A recent study comparing the environmental effects of HFC-134a (R134a) and HFO-1234yf (R1234yf) predicts that the replacement of the former by the latter, such as in mobile air conditioning (MAC), would lead to substantially more production of trifluoroacetic acid (TFA) in the atmosphere, and ultimately on the surface of the Earth.
The study – “Investigation of the Production of Trifluoroacetic Acid from Two Halocarbons, HFC-134a and HFO-1234yf and Its Fates Using a Global Three-Dimensional Chemical Transport Model” – was conducted largely by researchers at the University of Bristol, U.K., and published in March in ACS Earth and Space Chemistry.
Because of its high 100-year GWP (1,430), R134a production is being phased down globally under the Kigali Amendment to the Montreal Protocol. It has been widely replaced in MAC applications by R1234yf, which has a 100-year GWP of less than one.
In the atmosphere, the two gases vary in their degradation into TFA. While emissions of R1234yf completely convert into TFA only 21% of R134a do so, reported a 2017 study by the Norwegian Environment Agency. Moreover, the Norwegian study added, R134a has a lifetime for 14 years while R1234yf breaks down in a matter of days.
The University of Bristol-led study simulated the effects of switching from R134a to R1234yf and found a 33-fold increase in the “global atmospheric burden of TFA.” The amount of TFA would rise from 65 metric tons formed from the 2015 emissions of R134a to about 2,150 metric tons that would be formed in the future from an equivalent emission of R1234yf.
Moreover, in specific geographic areas, the amount of TFA was seen as greater, including an increase of up to 250-fold across Europe and significant increases (up to 50-fold) in regions of the southern hemisphere, under the R134a- replacement-by-R1234yf scenario.
Two outside experts weighed in on these findings in a recent article. “This is – to our knowledge – the first study predicting such high increases in regional TFA depositions. If the findings can be verified, it would most likely mean the end of widespread use of HFOs,” wrote Michael Kauffeld, Professor at the Karlsruhe University of Applied Sciences – Institute of Refrigeration, Air-Conditioning, and Environmental Engineeering, and Mihaela Dudita, Project manager at SPF Institute for Solar Technology, Eastern Switzerland University of Applied Sciences (OST).
The University of Bristol-led researchers also noted that, while their investigation assumed that future R1234yf consumption would match the peak consumption of R134a seen in 2015, “it is likely that [R1234yf] consumption will increase beyond this point and emissions will grow accordingly.” In fact, R1234yf use, they said, is expected to exceed current R134a usage by around 290,000 metric tons per year by 2100.
“This investigation shows that a transition from HFC-134a to HFO-1234yf use will result in a significant overall increase in tropospheric TFA as loss processes cannot compensate sufficiently,” the study says. “As such,
natural cycles of TFA and the proportions that reside in air, land, and sea reservoirs will be altered as environmental contamination increases.”
The University of Bristol-led researchers also studied the ways by which TFA is lost in the atmosphere through a reaction with what are called stabilized Criegee intermediates (SCIs). The effect of SCIs on TFA was found to be greatest over forested regions, such as the Amazon and Congo, where TFA atmospheric lifetime may be reduced to two days from five to 10 days. But SCI-induced loss of TFA is “mostly negligible” over water and ice-covered regions.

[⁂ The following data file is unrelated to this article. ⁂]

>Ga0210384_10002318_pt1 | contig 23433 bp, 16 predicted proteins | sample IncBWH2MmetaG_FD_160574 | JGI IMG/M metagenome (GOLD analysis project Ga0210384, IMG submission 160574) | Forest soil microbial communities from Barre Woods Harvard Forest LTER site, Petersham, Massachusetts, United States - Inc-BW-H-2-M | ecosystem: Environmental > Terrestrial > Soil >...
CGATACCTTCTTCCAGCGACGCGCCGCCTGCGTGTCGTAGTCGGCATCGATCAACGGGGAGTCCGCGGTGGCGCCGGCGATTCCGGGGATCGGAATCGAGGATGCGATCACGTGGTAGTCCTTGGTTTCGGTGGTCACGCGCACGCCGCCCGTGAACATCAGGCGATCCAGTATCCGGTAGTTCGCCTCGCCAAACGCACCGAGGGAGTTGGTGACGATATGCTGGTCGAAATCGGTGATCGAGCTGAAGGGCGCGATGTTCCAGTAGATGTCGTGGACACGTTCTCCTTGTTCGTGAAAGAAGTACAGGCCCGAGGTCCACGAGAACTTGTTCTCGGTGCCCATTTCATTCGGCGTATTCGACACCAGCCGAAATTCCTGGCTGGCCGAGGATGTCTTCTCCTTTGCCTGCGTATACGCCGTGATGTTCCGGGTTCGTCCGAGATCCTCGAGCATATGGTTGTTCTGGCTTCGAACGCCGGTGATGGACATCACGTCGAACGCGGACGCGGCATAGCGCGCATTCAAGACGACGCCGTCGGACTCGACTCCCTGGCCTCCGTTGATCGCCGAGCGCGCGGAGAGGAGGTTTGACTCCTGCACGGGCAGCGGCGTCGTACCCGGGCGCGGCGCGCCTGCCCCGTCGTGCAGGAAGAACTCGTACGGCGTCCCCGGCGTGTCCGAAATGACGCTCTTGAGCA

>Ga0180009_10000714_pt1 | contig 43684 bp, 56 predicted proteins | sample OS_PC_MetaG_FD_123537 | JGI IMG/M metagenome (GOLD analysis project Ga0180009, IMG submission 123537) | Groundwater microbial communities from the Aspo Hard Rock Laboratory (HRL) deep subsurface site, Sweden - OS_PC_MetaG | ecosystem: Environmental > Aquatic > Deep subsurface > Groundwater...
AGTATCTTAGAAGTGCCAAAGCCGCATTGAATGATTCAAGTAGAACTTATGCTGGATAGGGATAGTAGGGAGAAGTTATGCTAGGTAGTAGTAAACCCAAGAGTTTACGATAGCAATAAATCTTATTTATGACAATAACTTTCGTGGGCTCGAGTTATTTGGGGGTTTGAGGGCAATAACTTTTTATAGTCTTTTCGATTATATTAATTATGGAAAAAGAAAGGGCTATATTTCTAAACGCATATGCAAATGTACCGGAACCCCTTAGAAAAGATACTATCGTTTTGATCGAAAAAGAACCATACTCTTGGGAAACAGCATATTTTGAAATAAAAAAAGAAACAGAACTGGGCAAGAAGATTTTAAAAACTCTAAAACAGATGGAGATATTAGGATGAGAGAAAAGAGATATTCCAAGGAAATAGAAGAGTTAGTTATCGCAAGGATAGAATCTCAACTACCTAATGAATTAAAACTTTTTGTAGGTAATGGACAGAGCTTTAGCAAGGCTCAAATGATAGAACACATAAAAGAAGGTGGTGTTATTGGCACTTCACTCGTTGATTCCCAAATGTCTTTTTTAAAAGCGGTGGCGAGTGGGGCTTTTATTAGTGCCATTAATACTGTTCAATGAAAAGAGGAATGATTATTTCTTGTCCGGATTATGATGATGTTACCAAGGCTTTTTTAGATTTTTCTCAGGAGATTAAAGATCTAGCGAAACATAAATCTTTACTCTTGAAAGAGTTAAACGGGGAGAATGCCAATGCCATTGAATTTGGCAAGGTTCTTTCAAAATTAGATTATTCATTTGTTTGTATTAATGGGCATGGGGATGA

Globally, they found that globally these reactions accounted for only about 0.4% of the total loss. “Even with consideration of the effects of SCIs, the percentage increase in tropospheric TFA resulting from the switch to HFO use remains substantial,” their report said.
Another study looking at the accumulation of TFA in rainwater, released last month by the German Environment Agency (UBA), predicted a ten-fold increase in today’s TFA production from R1234yf atmospheric degradation by 2050; this would generate up to 50,000 metric tons of TFA in Europe.
Effects of TFA
In terms of what the additional TFA would do to the environment, the University of Bristol-led study cited a 2020 study suggesting that atmospheric TFA may contribute to the formation of aerosols, “which would have a significant impact on climate change.”
Other recent studies have addressed the potential impact of TFA, a highly durable substance, on the health of humans and other living species.
.While current levels of TFA in the environment are not considered a threat, UBA says in its report that TFA is “classified as hazardous to water.” Moreover, because of the persistence of TFA in the environment and the difficulty of removing it from groundwater and drinking water, the UBA report says that the use of HFOs as substitutes for HFCs “must be regarded as problematic” and encourages the use of natural refrigerants.
Commenting on TFA’s stability in water, Kauffeld and Dudita cited concernsthat “any HFO regulation will come into force too late once the negative consequences of an increased amount of TFA in rainwater becomes evident.” Already, they said, TFA is “not particularly healthy for some aquatic organisms.”
In February, a report released by Refolution Industriekälte GmbH, a Karlsruhe, Germany-based consulting and engineering firm, said that long-term exposure to TFA can potentially damage the liver and the thyroid function in humans.
A spokeswoman for Chemours, a major producer of HFOs, previously defended their use, saying in 2018 that projected future levels of TFA due to continued use of HFOs are still judged to present negligible risks for aquatic organisms and humans. Chemours did not respond to a request for a comment on the University of Bristol-led study.